- The need for and urgency of definitive measures must be determined having regard to the child’s circumstances, his likely development and the effectiveness of the provisional or protective measures adopted.
- In that context, the protection of the best interests of the child may require that the national court which has taken provisional or protective measures inform, directly or through the central authority designated under Article 53 of the Regulation, the court of another Member State having jurisdiction.
- Cooperation in the context of cases specific to parental responsibility is provided for in Article 55 of the Regulation and includes, in particular, collection and exchange of information on the situation of the child, on any procedures under way and on decisions taken concerning the child.
- Article 55(c) of the Regulation provides for communication between the courts of the Member States for the application of the Regulation.
- It follows that, in so far as the protection of the best interests of the child so require, the national court which has taken provisional or protective measures must inform, directly or through the central authority designated under Article 53 of the Regulation, the court of another Member State having jurisdiction.
- In light of the foregoing considerations, the answer to the third question is that a protective measure, such as the taking into care of children, may be decided by a national court under Article 20 of the Regulation if the following conditions are satisfied:
– the measure must be urgent;
– it must be taken in respect of persons in the Member State concerned, and
– it must be provisional.
- The taking of the measure and its binding nature are determined in accordance with national law. After the protective measure has been taken, the national court is not required to transfer the case to the court of another Member State having jurisdiction. However, in so far as the protection of the best interests of the child so requires, the national court which has taken provisional or protective measures must inform, directly or through the central authority designated under Article 53 of the Regulation, the court of another Member State having jurisdiction.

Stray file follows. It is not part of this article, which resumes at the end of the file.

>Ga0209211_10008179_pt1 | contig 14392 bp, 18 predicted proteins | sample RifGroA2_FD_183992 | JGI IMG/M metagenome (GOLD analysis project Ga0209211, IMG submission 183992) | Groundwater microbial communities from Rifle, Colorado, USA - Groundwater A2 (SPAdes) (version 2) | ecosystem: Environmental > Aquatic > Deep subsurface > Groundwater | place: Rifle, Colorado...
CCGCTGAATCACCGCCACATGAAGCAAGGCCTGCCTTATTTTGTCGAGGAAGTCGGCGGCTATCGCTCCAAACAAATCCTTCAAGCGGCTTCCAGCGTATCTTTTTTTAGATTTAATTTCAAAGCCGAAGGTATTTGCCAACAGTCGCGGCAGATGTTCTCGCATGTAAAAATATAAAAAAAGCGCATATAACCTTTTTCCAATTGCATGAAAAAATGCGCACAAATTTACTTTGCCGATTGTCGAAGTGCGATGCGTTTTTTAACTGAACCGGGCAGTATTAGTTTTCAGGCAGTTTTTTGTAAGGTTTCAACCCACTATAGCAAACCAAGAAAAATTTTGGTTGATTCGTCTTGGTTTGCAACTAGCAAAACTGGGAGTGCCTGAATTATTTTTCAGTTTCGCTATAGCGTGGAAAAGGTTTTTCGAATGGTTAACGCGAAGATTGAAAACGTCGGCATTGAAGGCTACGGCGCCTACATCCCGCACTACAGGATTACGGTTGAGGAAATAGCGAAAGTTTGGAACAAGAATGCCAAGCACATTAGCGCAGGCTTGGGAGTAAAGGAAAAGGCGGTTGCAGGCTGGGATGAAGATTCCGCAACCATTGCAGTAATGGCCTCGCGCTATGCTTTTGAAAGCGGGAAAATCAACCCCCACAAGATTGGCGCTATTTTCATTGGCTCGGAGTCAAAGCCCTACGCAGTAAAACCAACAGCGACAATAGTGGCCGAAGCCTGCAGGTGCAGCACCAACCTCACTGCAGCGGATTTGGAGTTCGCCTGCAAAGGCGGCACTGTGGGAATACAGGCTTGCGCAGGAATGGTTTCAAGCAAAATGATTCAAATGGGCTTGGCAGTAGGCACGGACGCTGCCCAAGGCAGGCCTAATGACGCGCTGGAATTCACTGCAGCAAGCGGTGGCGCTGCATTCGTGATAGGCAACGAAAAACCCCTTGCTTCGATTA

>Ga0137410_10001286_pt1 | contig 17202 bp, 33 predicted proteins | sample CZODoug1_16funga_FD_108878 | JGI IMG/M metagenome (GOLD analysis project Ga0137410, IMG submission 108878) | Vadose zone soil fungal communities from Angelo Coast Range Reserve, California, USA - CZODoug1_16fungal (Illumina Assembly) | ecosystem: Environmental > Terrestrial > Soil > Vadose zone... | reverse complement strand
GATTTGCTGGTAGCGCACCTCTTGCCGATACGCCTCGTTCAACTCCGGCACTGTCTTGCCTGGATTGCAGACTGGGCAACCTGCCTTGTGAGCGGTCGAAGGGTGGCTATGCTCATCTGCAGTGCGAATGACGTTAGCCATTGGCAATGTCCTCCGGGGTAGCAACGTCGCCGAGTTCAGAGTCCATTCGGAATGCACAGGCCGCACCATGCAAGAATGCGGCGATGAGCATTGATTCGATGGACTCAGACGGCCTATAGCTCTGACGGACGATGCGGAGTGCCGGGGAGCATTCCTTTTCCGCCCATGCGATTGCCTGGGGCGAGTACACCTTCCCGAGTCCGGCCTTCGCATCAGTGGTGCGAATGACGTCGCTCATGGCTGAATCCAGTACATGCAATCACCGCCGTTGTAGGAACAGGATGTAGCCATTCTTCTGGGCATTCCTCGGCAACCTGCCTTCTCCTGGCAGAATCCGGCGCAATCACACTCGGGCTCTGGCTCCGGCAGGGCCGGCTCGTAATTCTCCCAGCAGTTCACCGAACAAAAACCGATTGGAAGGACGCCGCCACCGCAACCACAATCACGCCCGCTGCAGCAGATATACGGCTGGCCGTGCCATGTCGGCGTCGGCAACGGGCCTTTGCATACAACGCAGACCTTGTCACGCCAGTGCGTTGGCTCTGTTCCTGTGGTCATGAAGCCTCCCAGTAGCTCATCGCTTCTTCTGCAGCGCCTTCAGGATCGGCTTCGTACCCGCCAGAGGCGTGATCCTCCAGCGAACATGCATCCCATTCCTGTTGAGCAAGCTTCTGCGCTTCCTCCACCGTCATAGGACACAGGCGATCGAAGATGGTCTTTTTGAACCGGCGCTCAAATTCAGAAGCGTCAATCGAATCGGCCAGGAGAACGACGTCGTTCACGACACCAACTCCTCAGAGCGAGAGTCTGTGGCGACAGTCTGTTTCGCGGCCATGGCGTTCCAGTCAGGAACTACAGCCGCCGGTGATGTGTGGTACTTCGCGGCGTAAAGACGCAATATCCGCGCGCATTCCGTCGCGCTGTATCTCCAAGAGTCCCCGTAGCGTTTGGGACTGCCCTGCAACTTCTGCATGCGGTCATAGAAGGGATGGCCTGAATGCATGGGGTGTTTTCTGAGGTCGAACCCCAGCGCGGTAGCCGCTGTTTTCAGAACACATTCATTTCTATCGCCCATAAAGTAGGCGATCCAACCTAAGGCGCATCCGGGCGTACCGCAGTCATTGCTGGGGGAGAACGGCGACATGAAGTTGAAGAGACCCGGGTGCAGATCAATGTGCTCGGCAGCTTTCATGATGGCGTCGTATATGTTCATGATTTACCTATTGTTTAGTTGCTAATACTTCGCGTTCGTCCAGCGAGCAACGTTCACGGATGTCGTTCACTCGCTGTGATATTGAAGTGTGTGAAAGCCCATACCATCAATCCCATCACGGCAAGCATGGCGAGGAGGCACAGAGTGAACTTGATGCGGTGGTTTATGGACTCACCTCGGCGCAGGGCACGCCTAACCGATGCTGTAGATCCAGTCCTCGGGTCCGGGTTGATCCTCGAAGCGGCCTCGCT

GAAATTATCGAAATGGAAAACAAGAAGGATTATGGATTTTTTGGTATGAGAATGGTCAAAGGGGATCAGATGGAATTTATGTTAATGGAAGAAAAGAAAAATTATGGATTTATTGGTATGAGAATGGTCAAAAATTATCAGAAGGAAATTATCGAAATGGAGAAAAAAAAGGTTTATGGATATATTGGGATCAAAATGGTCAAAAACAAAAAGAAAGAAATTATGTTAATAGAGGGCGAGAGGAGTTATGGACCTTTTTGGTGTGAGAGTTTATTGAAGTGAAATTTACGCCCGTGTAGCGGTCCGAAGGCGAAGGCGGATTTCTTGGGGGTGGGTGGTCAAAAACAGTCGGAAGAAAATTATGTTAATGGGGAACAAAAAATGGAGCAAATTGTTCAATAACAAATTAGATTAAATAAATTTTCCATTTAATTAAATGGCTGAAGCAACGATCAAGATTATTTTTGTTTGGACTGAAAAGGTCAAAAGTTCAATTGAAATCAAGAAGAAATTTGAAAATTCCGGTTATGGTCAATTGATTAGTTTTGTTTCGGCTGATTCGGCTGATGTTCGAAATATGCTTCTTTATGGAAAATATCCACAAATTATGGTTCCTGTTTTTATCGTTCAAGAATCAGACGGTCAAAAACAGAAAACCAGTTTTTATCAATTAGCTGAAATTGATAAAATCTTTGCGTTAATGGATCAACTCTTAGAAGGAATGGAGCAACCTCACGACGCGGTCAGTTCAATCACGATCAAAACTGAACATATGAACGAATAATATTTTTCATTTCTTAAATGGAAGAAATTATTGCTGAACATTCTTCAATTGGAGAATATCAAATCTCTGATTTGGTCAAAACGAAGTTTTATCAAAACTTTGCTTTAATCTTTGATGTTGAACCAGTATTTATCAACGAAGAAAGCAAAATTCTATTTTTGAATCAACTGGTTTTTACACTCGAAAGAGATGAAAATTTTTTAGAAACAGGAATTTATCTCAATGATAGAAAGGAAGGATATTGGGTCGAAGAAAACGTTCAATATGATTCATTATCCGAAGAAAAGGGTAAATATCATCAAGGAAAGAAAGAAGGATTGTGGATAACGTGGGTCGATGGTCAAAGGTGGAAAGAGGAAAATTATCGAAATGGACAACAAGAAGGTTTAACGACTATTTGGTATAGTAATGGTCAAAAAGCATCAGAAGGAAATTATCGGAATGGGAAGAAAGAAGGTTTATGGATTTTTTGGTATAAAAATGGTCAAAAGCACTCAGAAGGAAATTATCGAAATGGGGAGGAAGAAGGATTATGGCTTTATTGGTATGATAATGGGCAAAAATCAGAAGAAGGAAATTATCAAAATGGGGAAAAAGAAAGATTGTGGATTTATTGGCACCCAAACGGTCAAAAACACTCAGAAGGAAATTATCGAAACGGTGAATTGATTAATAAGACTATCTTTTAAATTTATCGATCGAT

- Avoid delay: In international children cases, any delay is detrimental to the children’s welfare as it delays decision about the future care. Act immediately.
- Address jurisdiction issues early: Jurisdiction Article 15 issues have to be addressed at the earliest stage.
- Get an ‘international agreement’: If you intend to instruct an independent social worker, make sure that all Central Authorities are aware of this step. The practice of sending social workers from this country to conduct assessments in other member states requires very careful consideration, and should only usually be considered in circumstances where there is express agreement from the other member state
As Benjamin Franklin said, “You may delay, but time will not”. If you would like advice or have a family law query arising from the issues discussed above, please contact us at Paradigm Family Law on +44 (0)845 6020422 or email us at [email protected] for a free initial consultation with our family law experts.